Javy Baez, Kris Bryant and Anthony Rizzo left their marks on Cubs’ all-time lists

The three ranked among the Cubs’ all-time WAR leaders at their positions.

SHARE Javy Baez, Kris Bryant and Anthony Rizzo left their marks on Cubs’ all-time lists
Anthony Rizzo’s 31.9 fWAR ranks fifth all-time among Cubs first basemen, and he had an outside chance of reaching No. 1.

Anthony Rizzo’s 31.9 fWAR ranks fifth all-time among Cubs first basemen, and he had an outside chance of reaching No. 1.

Alex Gallardo/AP

The core has been broken up and the champion Cubs of 2016 are a memory, but Javy Baez, Kris Bryant and Anthony Rizzo were Cubs long enough to move up some all-time lists.

Rizzo’s 242 home runs rank sixth in Cubs history, with Bryant 15th at 160 and Baez 17th at 140. By wins above replacement, as listed at Fangraphs.com, Rizzo ranks 20th in Cubs history at 31.9, with Bryant 21st at 31.1 and Baez 50th at 16.0.

How did they rank at their positions? Let’s check it out.

BAEZ: Though he doesn’t rank as high as Rizzo or Bryant overall, Baez ranks high among shortstops, where he played 483 times in 815 games with the Cubs.

Baez’s 16.0 fWAR is ninth all-time among Cubs shortstops and sixth if you exclude 19th-century players. The top two — Ernie Banks (with 50.7 of his 63.3 career WAR coming when he was primarily a shortstop in 1953-61) and Joe Tinker (46.6) are out of reach.

No. 3 is Woody English (27.3 in the 1920s and ’30s.) Baez had a 5.4 fWAR in 2018 and a 4.4 fWAR in 2019, so he would have needed about three good seasons to catch English.

With a low on-base percentage (.303), high strikeouts (29.3% of plate appearances) and low walks (4.7% of plate appearances), Baez was inconsistent. But his power boosted his weighted runs created plus to 102. Coupled with stellar defense, that was enough to boost him up the shortstop list.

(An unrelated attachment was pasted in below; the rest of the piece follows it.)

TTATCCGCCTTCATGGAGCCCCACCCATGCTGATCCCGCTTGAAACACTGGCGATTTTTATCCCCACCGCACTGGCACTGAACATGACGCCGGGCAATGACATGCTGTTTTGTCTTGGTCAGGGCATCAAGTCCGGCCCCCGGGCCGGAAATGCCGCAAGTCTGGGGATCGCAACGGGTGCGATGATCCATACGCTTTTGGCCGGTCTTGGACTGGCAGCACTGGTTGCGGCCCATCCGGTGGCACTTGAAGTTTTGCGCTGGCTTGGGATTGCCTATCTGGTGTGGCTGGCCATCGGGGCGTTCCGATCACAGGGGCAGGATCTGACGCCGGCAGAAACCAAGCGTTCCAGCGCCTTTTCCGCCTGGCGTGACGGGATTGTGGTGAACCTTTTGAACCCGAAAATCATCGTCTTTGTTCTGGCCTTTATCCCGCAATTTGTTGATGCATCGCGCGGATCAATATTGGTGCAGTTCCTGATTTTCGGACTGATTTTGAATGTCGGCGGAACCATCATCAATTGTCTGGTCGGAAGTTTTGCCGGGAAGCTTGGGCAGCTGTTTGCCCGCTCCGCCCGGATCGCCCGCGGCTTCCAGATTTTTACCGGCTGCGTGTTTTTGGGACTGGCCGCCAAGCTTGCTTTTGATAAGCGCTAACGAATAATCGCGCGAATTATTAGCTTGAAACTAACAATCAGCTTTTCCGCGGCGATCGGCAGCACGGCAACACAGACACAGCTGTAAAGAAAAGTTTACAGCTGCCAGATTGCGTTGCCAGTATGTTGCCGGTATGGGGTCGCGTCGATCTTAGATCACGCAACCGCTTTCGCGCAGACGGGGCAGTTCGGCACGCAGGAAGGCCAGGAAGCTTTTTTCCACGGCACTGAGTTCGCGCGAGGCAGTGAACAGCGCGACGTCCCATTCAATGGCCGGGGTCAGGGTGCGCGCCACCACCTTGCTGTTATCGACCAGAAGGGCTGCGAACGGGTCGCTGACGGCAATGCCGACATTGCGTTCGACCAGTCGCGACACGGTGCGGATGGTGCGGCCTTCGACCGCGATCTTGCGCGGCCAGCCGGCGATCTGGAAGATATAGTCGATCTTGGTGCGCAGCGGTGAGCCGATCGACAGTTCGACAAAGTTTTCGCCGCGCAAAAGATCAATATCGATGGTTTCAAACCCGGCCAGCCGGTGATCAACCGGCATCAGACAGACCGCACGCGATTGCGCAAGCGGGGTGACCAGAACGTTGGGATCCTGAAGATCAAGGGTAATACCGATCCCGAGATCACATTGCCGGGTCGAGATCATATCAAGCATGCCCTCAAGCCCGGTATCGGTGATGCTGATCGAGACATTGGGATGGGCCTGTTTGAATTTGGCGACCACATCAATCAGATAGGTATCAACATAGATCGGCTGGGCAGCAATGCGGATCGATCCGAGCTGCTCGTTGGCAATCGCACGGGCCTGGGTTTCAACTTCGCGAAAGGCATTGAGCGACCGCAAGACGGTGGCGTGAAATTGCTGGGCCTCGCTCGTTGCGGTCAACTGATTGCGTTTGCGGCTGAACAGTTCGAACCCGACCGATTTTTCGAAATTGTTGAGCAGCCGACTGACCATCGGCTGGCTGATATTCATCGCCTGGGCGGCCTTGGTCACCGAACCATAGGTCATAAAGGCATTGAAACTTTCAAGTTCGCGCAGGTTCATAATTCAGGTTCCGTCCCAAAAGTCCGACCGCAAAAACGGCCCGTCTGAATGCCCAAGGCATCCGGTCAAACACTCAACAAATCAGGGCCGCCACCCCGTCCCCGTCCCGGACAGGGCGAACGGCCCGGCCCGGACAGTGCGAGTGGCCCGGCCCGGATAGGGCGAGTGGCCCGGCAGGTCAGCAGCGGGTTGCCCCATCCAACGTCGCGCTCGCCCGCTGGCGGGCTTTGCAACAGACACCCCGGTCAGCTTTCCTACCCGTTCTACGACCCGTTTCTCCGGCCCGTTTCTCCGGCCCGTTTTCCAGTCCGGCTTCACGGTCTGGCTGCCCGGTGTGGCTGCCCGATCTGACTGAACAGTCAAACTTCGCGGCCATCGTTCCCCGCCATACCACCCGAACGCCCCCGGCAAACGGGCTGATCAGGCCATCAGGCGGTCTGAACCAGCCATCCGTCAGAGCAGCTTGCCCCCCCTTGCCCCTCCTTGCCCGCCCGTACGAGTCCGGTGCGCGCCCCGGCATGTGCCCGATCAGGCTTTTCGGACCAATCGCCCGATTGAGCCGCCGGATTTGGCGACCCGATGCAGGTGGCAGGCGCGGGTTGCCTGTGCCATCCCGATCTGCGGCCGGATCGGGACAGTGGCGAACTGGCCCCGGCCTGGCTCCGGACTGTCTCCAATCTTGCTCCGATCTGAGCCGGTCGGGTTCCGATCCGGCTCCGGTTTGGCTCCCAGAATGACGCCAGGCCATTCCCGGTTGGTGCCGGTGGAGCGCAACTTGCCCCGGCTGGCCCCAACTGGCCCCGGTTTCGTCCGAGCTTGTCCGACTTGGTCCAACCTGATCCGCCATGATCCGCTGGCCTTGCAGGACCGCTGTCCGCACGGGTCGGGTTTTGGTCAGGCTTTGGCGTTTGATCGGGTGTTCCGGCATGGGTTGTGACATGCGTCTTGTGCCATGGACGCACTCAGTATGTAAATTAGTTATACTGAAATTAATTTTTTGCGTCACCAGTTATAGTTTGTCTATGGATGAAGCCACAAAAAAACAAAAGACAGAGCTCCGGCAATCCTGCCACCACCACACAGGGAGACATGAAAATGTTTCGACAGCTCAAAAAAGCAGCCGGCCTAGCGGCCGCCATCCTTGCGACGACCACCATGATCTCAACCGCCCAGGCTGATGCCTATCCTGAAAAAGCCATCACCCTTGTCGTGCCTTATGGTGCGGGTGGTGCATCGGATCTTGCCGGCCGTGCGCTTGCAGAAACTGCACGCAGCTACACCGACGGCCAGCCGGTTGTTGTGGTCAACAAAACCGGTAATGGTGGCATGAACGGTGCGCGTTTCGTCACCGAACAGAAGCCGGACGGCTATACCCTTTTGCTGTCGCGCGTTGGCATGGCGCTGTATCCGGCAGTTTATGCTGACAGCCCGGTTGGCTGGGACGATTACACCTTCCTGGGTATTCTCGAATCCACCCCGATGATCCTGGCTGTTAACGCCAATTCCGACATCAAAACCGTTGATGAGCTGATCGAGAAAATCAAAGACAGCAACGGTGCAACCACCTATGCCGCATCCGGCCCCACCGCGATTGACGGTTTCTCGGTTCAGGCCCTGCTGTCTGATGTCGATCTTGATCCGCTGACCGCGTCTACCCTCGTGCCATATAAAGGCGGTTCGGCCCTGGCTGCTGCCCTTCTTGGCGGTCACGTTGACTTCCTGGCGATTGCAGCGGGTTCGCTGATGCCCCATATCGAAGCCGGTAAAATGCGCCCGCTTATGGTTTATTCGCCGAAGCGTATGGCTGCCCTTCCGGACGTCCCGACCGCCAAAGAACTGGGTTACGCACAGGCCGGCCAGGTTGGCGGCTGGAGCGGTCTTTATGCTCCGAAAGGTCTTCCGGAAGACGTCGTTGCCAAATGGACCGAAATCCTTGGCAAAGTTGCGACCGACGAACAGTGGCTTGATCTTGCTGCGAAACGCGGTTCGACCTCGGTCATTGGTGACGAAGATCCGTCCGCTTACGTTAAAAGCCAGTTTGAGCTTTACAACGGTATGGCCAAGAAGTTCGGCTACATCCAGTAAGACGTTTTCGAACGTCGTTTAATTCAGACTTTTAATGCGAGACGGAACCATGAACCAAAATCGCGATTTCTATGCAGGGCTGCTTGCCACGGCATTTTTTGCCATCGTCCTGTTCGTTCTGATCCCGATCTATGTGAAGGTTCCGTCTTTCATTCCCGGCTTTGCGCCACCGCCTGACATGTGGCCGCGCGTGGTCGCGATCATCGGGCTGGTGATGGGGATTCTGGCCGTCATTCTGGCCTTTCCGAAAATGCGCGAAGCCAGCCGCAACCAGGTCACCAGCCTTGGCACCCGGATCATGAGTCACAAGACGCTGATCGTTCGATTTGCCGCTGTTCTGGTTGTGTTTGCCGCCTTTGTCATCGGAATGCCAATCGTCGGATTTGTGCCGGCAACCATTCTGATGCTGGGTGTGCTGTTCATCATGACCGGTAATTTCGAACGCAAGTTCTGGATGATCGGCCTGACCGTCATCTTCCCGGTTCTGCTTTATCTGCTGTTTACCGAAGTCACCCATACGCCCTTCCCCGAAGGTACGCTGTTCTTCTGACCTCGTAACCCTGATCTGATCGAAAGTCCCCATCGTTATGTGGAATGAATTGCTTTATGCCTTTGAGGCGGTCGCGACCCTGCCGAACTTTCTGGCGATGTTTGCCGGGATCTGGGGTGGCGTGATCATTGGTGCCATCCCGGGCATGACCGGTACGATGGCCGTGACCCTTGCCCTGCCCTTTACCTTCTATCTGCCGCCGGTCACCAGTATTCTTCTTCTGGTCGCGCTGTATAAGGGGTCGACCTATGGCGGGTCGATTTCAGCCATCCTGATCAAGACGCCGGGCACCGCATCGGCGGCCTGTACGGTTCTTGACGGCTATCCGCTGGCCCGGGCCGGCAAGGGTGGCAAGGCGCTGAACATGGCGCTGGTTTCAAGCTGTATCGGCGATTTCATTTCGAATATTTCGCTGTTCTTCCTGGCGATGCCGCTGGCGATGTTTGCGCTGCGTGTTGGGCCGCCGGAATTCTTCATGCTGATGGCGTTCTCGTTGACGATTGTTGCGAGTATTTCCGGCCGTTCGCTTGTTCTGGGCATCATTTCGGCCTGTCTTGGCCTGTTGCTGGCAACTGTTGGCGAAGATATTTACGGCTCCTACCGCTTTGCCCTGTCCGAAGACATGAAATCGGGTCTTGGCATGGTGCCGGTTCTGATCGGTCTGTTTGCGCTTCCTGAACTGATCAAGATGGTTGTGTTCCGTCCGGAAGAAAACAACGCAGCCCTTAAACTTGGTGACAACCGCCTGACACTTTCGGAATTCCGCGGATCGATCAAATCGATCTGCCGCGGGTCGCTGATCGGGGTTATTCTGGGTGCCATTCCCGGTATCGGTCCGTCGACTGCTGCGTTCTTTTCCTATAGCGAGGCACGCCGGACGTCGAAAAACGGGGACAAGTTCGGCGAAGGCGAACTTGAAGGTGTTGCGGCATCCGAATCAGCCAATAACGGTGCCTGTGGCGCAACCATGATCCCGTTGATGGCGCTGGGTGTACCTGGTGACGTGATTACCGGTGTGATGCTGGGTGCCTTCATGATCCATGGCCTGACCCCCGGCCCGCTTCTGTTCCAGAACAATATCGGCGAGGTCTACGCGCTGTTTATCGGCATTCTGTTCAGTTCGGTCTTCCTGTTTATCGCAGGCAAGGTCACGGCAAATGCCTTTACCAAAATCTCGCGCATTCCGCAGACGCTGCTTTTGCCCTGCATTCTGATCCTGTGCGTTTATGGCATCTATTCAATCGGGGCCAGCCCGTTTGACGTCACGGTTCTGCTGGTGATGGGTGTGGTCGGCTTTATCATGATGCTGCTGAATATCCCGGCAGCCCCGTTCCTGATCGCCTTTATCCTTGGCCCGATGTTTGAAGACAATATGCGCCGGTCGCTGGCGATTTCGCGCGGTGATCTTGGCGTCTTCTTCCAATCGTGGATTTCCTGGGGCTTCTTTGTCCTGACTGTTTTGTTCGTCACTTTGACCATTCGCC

BRYANT: He showcased his versatility this season, but Bryant played third base 652 times in 833 games with the Cubs.

Bryant’s 31.1 fWAR ranks fourth all-time among Cubs third basemen and third if you exclude 19th-century star Ned Williamson. Ron Santo (71.9) is the easy leader, followed by Stan Hack (55.8). Bryant’s 136 wRC+ tops Santo (128) and Hack (124), but it’s a different story at similar ages.

Bryant was a Cub at ages 23-29. At those ages, Santo’s wRC+ was 144 and his fWAR was 52.7. Hack was 23-29 in 1933-39 and had a 119 wRC+ and 23.6 fWAR.

Given Bryant’s superior numbers at similar ages and many of Hack’s most productive seasons coming against depleted rosters during World War II, it’s no stretch to suggest Bryant has been the second-best Cubs third baseman.

RIZZO: The Cubs’ all-time leader with 242 homers as a first baseman, Rizzo left with an outside shot at becoming the Cubs’ fWAR leader at first base in the 20th and 21st centuries.

Rizzo’s 31.9 fWAR is fifth all-time among Cubs first basemen and fourth if you remove 19th-century star Cap Anson, the Cubs’ leader at 81.8.

Ahead of Rizzo are Frank Chance (48.1), Mark Grace (44.2) and Phil Cavarretta (33.7). Offensively, Rizzo’s 132 wRC+ trails Chance’s 137 but leads Grace’s 123 and Cavarretta’s 119.

Given more time, Rizzo was a near-certainty to surpass Cavarretta but needed about three star-level seasons to catch Grace and four to catch Chance.

Could Rizzo have claimed No. 1 among 20th- and 21st-century first basemen? It wouldn’t have been easy, but he had a shot.

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